Nine venomous baby ocellate mountain vipers were born at the St. Louis Zoo this August. The orange-brownish spotted snakes were thought to be extinct for 140 years only to be rediscovered in 1983.

"There are only three zoos in the United States that maintain that species and we have the largest number," curator of Herpetology & Aquatics Jeff Ettling told "There are a total of 28 of them in the country and we have 23 right here, which includes the nine new babies."

The species was thought to be extinct after a label incorrectly read that the snakes inhabited only an area of northwestern Iran.

"For that reason they were thought to be extinct for 140 years," says Ettling.  "It wasn't until 1983 that a couple German entomologists rediscovered them in Northeastern Turkey so they were off a little bit."

As soon as the word got out that the rare snake species were still alive and slithering in eastern Turkey, snake collectors rushed to scoop up as many of the already wiped-out species as they could.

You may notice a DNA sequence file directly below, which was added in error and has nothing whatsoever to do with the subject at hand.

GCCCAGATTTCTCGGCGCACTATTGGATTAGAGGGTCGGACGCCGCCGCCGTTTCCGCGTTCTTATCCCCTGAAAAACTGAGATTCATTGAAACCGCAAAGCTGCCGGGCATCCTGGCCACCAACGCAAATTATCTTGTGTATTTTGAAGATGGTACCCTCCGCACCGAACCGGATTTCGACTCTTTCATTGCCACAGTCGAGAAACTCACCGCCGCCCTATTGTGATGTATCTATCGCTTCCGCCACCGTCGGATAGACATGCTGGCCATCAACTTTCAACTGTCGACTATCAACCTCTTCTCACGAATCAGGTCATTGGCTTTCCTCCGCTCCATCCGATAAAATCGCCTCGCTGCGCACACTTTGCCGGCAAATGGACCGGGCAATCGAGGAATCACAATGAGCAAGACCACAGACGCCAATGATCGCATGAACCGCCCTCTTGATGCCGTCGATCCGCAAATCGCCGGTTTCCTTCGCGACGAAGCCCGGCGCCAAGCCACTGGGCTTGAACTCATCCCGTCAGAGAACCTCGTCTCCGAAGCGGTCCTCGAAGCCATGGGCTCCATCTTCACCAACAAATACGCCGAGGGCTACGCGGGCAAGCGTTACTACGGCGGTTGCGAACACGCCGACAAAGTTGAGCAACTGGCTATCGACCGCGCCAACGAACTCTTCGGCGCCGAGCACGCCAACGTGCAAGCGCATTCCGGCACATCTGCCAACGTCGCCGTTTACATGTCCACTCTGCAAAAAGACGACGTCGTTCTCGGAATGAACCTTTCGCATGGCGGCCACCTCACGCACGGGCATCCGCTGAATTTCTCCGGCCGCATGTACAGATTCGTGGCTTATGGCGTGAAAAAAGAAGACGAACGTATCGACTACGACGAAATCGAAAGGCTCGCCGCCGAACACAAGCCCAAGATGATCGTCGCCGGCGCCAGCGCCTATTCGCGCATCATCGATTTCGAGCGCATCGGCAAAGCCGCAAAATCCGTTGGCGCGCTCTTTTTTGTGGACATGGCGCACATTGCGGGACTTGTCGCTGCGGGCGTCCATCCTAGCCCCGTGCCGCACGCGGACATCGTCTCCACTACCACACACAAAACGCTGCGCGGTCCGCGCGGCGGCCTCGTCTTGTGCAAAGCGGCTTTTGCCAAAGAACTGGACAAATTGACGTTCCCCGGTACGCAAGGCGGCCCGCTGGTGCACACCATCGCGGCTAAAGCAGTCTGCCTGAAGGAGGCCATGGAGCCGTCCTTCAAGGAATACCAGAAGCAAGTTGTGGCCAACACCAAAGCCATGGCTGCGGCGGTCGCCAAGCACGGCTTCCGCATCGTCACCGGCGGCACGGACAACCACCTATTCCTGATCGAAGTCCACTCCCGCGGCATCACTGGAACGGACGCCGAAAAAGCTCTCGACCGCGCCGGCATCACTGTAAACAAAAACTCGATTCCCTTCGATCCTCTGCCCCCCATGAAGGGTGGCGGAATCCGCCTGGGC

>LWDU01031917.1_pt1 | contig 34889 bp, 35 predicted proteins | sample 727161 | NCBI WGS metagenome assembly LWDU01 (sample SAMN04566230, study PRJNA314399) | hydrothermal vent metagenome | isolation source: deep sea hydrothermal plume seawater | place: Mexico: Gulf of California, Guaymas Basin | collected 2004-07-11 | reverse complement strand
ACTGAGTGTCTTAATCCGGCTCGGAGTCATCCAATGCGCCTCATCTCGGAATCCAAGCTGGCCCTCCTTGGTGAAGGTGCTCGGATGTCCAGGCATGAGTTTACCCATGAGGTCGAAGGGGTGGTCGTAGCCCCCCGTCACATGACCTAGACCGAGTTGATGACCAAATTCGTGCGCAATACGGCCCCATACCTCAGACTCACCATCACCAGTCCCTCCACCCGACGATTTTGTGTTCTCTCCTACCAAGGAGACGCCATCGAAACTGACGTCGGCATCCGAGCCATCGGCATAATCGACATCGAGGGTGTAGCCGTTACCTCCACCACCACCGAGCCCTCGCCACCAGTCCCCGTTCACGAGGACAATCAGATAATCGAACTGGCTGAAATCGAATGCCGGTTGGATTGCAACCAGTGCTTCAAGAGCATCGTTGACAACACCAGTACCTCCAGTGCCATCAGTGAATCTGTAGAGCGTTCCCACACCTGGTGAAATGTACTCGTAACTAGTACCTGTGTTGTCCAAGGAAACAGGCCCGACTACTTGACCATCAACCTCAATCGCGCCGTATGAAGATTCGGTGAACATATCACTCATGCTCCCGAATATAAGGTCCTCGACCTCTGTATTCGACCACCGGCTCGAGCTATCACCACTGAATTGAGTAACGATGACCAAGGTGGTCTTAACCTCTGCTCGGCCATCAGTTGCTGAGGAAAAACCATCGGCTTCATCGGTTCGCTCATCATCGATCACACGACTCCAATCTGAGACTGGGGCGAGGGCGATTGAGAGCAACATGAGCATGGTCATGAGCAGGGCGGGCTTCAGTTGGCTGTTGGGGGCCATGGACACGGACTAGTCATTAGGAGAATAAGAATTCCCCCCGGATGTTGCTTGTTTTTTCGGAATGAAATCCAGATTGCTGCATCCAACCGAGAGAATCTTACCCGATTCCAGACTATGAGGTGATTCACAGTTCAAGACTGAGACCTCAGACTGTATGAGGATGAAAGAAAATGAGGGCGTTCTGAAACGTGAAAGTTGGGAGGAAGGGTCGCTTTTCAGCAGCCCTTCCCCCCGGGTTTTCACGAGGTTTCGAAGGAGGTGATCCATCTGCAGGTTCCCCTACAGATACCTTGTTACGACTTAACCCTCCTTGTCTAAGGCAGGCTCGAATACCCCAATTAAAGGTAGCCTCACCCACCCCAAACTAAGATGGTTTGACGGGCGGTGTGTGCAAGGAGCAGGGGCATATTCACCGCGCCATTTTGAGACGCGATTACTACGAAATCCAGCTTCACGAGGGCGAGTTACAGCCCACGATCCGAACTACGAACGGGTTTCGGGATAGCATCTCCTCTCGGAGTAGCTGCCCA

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Although the snakes aren't as cute and cuddly as other creatures housed in the St. Louis Zoo, the venomous vipers have a special place in Ettling's heart.

"To me being the champion of a species that are so maligned and has a bad rap," says Ettling.  "That's kind of my goal to change those attitudes of people."

Just don't get too up close and personal with the snakes; Ettling warns they "have fangs that hinge outwards" and can "actually go right through the screen" of their cage.

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